Archive for February, 2009

Going local

Monday, February 23rd, 2009

A couple of weeks ago, my old friend, Jim Trezise, President of the promotion and research office, the New York Wine and Grape Foundation (NYWGF) wrote a piece in his newsletter titled: Why Don’t New York Restaurants Feature More New York Wines? 

Jim told the story of having dined in a seafood restaurant located in the state’s capitol, Albany, where he found not one New York wine on the wine list.

This is a restaurant that apparently has taken part in an annual event that NYWGF sponsors to acquaint restaurants and retailers in the state with New York wines from all appellations and AVAs.

Yet, on this regular working day, the restaurant offered Riesling from Washington State, but not one from the state that arguably does that wine best in the U.S., and the state in which the restaurant is located!

Jim wanted to know from the manager why there are no New York wines on the list. When he asked if her choice had to do with quality, the manager said no, the quality of New York wine is not a problem.

Jim pressed on. Is it pricing? No, she isn’t concerned about the pricing of New York wines.

He didn’t give up. Jim asked if she was unhappy with the promotion of the wines. No, she is glad to participate in the annual get acquainted promotion hosted by NYWGF.

One more time: Do the wines lack recommendations? Not really. In fact, the manager told Jim that the NY Restaurant Association encourages restaurants to feature local wines.

The only thing the manager did say that seemed to be nice to hear is that even though New York wines have been receiving decent magazine ratings lately, those ratings don’t really matter in a restaurant setting—good news, if you ask me.

Baffled, Jim wanted to know what the problem is.

The manager’s answer was that wholesalers bring specials to the restaurant, print the wine lists, and make her life easy.

Jim was of course incredulous. He cannot understand why the manager would forgo wines on the list that she admitted are a good match for her restaurant just because the wholesalers make her life easy, to which I ask: why not?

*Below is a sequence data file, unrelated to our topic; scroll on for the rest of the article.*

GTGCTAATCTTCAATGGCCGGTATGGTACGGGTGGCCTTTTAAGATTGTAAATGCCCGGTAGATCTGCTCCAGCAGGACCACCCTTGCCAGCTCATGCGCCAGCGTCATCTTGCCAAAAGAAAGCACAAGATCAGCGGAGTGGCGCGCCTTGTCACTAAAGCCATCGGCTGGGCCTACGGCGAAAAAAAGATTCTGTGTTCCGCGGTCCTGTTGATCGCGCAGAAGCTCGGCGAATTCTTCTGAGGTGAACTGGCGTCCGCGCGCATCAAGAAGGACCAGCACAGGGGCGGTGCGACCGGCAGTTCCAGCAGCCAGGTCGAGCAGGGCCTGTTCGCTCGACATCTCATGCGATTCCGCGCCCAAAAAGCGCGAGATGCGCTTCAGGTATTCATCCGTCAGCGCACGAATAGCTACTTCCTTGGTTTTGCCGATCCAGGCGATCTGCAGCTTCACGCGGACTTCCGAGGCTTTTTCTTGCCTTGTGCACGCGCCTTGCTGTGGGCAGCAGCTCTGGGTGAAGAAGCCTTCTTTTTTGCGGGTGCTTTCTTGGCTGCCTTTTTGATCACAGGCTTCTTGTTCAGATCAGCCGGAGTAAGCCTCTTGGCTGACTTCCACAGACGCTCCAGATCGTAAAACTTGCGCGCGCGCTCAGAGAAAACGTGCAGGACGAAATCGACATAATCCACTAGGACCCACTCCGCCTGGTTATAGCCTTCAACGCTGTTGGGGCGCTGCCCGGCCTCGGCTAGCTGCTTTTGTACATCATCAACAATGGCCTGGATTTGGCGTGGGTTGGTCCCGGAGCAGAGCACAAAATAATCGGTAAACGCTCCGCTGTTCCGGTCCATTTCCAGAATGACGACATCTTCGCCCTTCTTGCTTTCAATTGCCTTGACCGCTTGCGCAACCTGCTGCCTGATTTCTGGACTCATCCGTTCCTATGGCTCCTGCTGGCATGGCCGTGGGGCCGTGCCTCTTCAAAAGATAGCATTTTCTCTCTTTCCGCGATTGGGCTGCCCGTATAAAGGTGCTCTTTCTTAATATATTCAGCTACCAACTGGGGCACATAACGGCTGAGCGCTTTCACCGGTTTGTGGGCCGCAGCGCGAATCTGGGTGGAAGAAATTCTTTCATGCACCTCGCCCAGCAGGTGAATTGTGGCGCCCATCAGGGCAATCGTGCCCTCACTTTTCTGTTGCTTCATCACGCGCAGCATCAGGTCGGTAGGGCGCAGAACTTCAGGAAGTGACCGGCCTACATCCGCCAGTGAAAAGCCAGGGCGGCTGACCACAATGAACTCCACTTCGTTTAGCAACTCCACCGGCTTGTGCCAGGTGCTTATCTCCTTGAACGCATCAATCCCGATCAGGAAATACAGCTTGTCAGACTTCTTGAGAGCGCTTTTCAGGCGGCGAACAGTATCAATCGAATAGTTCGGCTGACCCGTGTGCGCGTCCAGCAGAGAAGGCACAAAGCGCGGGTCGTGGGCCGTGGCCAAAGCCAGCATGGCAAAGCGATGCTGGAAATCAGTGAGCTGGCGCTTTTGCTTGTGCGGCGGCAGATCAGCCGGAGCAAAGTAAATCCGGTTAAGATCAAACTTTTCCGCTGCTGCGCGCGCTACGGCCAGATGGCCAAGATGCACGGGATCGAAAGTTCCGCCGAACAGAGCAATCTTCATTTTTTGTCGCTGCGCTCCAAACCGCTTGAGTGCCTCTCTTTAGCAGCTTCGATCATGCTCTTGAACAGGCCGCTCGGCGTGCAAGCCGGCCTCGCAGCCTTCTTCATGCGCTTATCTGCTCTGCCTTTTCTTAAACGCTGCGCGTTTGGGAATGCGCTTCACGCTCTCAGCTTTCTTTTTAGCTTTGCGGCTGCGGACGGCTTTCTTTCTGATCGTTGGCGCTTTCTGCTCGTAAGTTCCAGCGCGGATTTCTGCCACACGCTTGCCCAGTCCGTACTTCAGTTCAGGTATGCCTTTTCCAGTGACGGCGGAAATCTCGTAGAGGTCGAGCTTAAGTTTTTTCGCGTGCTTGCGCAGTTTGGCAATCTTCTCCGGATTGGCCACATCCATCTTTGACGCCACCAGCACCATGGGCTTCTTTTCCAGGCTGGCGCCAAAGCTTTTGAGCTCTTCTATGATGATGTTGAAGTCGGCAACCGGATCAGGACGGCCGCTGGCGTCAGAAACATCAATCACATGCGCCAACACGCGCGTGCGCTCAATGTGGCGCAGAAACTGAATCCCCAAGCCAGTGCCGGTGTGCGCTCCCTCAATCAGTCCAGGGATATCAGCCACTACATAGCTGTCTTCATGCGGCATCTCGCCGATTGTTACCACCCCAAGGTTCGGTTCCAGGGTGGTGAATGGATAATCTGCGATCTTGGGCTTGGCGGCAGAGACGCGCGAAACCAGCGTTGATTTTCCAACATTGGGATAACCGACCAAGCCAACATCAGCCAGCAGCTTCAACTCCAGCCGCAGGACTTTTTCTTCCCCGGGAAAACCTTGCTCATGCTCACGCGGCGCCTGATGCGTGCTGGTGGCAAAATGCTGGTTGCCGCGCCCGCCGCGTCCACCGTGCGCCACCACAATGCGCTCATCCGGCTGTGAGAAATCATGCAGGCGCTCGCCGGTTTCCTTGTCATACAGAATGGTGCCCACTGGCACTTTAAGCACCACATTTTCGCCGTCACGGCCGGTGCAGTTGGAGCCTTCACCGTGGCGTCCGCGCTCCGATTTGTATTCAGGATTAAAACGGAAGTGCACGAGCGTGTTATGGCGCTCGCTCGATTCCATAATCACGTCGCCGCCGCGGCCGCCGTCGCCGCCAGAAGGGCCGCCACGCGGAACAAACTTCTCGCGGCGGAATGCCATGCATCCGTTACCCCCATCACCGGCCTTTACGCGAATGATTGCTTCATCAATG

Why shouldn’t the manager respond to a promotional mechanism that makes her life easy? Isn’t that why the wholesalers do it? They make her life easy; she buys wine from them.

Obviously, the wholesalers don’t offer specials on New York wine, and even wholesalers who offer the wines don’t seem to readily print them on the wine list. Should we blame the manager for accepting the specials she is offered and the printed wine list?

First, let’s address the specials.

The wholesaler provides the specials to the restaurant, but they are generally sponsored—and paid for—by the producer. The producer provides the wholesaler with what is called in the business a “program.”

A program can come in a number of forms, but each form is a way to reduce the wholesale price of wines while increasing the incentive to buy in large volume. Both wholesaler and producer get behind the program and help promote the wines so that they move well and the restaurant makes a profit.

A program is also designed to motivate the wholesaler’s sales team to push the wines in the marketplace.

I suspect that New York wines need more programs and they need to push the wholesalers harder–either that, or get customers to demand their wines in restaurants.

Loyalty to local wines is a fine thing for the NYWGF to promote and for a restaurant to engage in, but it’s profits that the restaurant needs in order to stay in business. The annual New York wine promotion event is proof enough that the promotion must either bring more people or better wine prices to the restaurant. If the promotion is not extended or added to throughout the year, and the hordes stop asking for local wine, the restaurant goes back into “easy profit” mode.

Now, for that wine list printed and provided by the wholesaler.

In this day of desktop publishing, there’s no excuse for a restaurant to rely on it. And by not using desktop publishing to create its own wine list, the restaurant shows that it isn’t much interested in giving its customers revolving and dynamic wine choices. To me, that’s an even worse offense than shunning local wines.

If you are reading this entry anywhere other than on the vinofictions blog, be aware that it has been lifted without my permission (and without recompense), and that’s a copyright infringement, no matter that the copyright information appears with it.

Copyright Thomas Pellechia
February 2009. All rights reserved.

America the wine culture